Online Warfare: Definition, Drivers, and Solutions

Last month on March 15th we marked five years since the terror attacks at Al Noor Mosque and the Linwood Islamic Centre.

The same day, the Center for Culture-Centered Approach to Research and Evaluation (CARE) released its 20th white paper, Online Warfare: Definition, Drivers and Solutions, which was co-written by Prof. Mohan Dutta from Massey University and our co-lead Anjum Rahman.

This paper emerged from a week of ideation, public lectures, and collaborative writing between the authors, which they spent together last August during Anjum’s Activist in Residence stay hosted by CARE at Massey University.

Anjum recently wrote for The SpinOff, highlighting that since “…2019, extremist groups have become increasingly sophisticated in exploiting online platforms, and New Zealand lags behind”. As we are reminded five years on, the actions and impacts of online harm are significant and unacceptable.

Our organisation is dedicated to an inclusive Aotearoa, both offline and online. We who work in advocacy spaces must consolidate our efforts to prevent online harm so that all of our communities can feel safety and belonging.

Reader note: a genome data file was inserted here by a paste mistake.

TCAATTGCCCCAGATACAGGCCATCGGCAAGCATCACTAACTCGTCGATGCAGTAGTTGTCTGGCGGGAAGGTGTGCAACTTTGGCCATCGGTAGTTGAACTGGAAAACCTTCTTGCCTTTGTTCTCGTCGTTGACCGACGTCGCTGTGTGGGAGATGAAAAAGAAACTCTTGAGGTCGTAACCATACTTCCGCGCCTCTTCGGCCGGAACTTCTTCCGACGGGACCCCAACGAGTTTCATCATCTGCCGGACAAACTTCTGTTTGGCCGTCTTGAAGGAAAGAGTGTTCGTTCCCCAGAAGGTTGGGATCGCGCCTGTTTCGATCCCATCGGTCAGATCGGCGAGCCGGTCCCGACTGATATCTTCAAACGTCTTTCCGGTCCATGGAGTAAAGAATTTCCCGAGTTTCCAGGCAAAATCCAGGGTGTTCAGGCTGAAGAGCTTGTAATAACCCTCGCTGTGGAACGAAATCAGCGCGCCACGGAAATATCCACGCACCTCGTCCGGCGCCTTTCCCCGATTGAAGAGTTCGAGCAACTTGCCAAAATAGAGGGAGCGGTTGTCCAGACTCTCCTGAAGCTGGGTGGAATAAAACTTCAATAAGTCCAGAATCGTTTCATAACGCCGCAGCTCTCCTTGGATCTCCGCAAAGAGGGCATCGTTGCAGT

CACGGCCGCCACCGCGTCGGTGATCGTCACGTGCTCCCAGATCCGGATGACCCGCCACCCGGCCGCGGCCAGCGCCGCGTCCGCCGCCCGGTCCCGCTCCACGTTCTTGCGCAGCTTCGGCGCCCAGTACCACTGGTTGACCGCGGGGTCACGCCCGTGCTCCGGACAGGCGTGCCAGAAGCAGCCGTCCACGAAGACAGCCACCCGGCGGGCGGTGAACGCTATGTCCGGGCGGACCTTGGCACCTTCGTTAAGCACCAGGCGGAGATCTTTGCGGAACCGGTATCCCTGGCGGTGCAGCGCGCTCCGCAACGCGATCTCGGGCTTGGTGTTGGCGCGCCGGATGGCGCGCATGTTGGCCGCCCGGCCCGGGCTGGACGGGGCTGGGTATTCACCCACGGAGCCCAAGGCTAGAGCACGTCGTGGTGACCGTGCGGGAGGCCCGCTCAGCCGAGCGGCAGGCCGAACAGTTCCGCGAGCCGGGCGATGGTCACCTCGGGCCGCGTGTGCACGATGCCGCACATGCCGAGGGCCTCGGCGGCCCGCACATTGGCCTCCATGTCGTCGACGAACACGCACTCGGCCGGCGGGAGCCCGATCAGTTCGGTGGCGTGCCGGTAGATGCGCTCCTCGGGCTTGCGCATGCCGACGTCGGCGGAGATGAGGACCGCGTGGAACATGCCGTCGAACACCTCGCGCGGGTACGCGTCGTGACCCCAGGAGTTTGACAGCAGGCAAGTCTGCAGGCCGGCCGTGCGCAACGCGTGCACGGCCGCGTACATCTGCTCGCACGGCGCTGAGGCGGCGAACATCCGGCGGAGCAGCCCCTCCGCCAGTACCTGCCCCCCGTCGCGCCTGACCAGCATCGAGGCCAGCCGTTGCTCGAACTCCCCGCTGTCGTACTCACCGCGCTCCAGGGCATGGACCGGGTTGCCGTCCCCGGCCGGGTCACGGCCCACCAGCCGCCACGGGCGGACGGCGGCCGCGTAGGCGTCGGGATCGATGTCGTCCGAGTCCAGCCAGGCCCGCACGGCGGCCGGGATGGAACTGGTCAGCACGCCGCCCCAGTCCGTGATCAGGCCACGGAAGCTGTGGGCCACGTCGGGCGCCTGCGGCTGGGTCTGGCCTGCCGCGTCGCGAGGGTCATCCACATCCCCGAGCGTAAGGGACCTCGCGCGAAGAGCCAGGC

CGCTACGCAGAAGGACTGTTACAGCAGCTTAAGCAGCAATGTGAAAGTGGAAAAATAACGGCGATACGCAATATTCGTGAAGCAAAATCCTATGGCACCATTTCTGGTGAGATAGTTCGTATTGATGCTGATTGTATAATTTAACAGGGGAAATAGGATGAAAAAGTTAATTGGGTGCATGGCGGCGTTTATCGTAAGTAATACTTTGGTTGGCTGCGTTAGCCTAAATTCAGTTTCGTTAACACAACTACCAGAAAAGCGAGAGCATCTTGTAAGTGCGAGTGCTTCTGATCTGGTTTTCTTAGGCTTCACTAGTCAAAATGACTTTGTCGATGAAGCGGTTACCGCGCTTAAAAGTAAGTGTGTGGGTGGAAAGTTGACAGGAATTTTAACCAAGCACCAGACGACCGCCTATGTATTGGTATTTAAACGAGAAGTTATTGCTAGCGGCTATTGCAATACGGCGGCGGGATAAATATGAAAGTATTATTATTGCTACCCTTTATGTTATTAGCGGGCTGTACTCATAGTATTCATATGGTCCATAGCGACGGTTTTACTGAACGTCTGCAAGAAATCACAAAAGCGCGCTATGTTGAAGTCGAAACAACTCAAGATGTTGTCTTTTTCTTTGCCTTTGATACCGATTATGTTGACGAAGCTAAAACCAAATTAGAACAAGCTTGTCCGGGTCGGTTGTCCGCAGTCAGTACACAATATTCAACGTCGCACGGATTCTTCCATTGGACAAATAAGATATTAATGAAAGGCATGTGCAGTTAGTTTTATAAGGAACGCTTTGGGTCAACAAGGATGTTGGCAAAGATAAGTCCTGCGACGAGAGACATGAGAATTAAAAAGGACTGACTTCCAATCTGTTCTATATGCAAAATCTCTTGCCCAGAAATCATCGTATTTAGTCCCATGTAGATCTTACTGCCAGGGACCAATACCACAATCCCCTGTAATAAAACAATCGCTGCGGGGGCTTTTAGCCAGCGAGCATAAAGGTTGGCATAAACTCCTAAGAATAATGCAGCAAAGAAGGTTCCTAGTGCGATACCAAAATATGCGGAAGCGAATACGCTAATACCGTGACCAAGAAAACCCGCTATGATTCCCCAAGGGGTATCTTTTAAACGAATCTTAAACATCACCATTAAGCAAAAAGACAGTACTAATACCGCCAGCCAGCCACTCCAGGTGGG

Read Online Warfare: Definition, Drivers, and Solutions here

Find out more about online harm

IACT is developing a diverse coalition focused on improving regulation and mitigating the actions and impacts of online harm. This project is in its inception phase, and we are seeking expressions of interest from people with varied experiences. If you are interested in this rōpū, please contact us.

We also offer tailor-made educational workshops focused on online harm, which we deliver to various audiences. You can learn more about our Un/Real: Whakakotiti workshops here.

For those looking to learn more about online harm, the video below may be useful. Abstract: Violent, extremist, and hateful content has real impacts both in the online and offline world. In this workshop we ask you to put your thinking hats to discuss the best ways to deal with it.